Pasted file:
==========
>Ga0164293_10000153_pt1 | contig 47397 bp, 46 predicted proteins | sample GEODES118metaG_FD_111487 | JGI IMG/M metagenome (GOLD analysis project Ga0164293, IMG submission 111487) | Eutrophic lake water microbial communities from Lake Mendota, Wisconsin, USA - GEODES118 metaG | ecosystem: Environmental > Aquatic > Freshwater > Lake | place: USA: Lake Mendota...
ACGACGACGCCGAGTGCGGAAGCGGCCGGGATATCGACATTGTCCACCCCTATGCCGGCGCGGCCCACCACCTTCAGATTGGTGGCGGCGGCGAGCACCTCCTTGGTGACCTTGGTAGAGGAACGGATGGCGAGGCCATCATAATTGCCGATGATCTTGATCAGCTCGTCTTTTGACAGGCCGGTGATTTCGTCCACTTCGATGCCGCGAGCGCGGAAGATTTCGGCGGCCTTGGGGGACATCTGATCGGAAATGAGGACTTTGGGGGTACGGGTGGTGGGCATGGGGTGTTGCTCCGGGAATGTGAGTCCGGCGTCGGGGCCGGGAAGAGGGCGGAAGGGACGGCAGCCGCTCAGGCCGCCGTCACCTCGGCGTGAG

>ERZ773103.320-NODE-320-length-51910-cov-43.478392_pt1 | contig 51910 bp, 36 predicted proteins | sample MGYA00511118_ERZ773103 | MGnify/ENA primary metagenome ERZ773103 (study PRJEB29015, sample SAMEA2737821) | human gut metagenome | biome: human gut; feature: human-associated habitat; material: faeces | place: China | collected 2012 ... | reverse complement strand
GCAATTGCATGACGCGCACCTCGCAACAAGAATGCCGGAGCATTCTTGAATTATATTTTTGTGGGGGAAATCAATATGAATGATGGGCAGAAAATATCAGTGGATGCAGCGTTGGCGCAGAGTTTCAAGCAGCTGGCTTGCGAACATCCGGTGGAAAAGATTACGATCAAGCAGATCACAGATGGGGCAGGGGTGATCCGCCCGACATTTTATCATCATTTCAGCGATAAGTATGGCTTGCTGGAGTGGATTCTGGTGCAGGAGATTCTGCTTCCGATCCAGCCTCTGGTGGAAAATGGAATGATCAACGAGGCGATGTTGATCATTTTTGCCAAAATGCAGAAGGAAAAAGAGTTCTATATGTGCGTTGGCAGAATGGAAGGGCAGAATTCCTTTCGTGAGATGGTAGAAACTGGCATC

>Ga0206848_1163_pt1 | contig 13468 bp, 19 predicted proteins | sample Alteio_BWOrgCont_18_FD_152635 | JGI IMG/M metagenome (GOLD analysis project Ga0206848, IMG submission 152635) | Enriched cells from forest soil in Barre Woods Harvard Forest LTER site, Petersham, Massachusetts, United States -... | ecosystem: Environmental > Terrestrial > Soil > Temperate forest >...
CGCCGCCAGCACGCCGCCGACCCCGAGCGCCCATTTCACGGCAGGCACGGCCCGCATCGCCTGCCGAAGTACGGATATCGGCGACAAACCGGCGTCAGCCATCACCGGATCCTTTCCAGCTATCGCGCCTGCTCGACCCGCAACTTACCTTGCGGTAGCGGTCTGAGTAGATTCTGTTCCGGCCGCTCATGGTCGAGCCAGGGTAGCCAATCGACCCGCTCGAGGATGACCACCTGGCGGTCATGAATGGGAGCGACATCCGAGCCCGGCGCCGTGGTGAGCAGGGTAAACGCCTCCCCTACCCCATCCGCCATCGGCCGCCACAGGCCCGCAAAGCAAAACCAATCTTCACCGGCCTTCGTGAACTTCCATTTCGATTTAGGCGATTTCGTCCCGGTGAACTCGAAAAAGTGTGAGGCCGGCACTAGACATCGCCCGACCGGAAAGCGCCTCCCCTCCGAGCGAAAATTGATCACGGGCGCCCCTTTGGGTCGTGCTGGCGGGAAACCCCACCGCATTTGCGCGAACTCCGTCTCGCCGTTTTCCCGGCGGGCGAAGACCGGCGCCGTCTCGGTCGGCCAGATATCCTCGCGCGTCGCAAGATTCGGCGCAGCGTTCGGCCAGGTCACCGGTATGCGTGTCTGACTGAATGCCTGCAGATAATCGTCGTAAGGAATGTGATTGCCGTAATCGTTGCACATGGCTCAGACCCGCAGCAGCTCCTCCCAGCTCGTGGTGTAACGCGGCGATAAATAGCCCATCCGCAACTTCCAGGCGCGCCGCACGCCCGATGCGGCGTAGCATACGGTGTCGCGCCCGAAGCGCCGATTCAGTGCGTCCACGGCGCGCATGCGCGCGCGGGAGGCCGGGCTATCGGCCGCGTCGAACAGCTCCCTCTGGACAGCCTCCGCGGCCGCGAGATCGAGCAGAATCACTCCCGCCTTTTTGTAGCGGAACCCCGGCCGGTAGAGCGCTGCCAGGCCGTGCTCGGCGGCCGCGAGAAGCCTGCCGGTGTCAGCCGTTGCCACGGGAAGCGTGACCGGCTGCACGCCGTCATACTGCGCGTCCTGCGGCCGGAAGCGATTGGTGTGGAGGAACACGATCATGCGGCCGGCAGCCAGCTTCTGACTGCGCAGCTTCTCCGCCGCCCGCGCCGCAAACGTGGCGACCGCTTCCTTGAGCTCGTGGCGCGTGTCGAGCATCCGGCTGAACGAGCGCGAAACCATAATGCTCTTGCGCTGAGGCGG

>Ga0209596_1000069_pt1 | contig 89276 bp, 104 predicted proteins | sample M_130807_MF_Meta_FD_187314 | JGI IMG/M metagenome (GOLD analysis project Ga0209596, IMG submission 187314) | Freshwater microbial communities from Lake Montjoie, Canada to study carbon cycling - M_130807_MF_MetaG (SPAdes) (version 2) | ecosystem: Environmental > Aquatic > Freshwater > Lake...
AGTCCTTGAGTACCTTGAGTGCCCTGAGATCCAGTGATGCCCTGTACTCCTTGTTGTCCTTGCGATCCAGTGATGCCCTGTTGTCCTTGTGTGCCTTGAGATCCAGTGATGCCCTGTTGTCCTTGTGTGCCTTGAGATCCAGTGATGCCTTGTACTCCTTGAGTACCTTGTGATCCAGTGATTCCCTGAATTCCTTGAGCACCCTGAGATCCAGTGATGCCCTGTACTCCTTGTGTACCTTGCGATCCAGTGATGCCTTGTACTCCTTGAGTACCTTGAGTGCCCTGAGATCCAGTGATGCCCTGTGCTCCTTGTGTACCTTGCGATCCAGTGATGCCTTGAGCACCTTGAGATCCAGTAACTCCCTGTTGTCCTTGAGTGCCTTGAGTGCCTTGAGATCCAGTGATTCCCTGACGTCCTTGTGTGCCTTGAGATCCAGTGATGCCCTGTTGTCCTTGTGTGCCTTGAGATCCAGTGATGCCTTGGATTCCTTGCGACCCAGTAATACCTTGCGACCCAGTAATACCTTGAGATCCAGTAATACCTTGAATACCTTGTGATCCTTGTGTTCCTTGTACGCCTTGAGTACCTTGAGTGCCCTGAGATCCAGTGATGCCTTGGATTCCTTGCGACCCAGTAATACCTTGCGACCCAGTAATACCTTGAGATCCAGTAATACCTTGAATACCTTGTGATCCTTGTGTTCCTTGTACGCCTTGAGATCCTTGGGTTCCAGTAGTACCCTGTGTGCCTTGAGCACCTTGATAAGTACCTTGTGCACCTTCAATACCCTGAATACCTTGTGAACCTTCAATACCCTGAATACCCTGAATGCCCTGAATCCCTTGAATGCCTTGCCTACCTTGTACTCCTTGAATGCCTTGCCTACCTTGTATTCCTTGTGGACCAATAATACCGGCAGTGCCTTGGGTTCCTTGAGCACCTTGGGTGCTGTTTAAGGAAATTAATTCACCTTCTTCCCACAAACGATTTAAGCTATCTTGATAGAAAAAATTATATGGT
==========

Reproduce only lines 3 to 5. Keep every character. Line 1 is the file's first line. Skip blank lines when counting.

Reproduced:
>ERZ773103.320-NODE-320-length-51910-cov-43.478392_pt1 | contig 51910 bp, 36 predicted proteins | sample MGYA00511118_ERZ773103 | MGnify/ENA primary metagenome ERZ773103 (study PRJEB29015, sample SAMEA2737821) | human gut metagenome | biome: human gut; feature: human-associated habitat; material: faeces | place: China | collected 2012 ... | reverse complement strand
GCAATTGCATGACGCGCACCTCGCAACAAGAATGCCGGAGCATTCTTGAATTATATTTTTGTGGGGGAAATCAATATGAATGATGGGCAGAAAATATCAGTGGATGCAGCGTTGGCGCAGAGTTTCAAGCAGCTGGCTTGCGAACATCCGGTGGAAAAGATTACGATCAAGCAGATCACAGATGGGGCAGGGGTGATCCGCCCGACATTTTATCATCATTTCAGCGATAAGTATGGCTTGCTGGAGTGGATTCTGGTGCAGGAGATTCTGCTTCCGATCCAGCCTCTGGTGGAAAATGGAATGATCAACGAGGCGATGTTGATCATTTTTGCCAAAATGCAGAAGGAAAAAGAGTTCTATATGTGCGTTGGCAGAATGGAAGGGCAGAATTCCTTTCGTGAGATGGTAGAAACTGGCATC

>Ga0206848_1163_pt1 | contig 13468 bp, 19 predicted proteins | sample Alteio_BWOrgCont_18_FD_152635 | JGI IMG/M metagenome (GOLD analysis project Ga0206848, IMG submission 152635) | Enriched cells from forest soil in Barre Woods Harvard Forest LTER site, Petersham, Massachusetts, United States -... | ecosystem: Environmental > Terrestrial > Soil > Temperate forest >...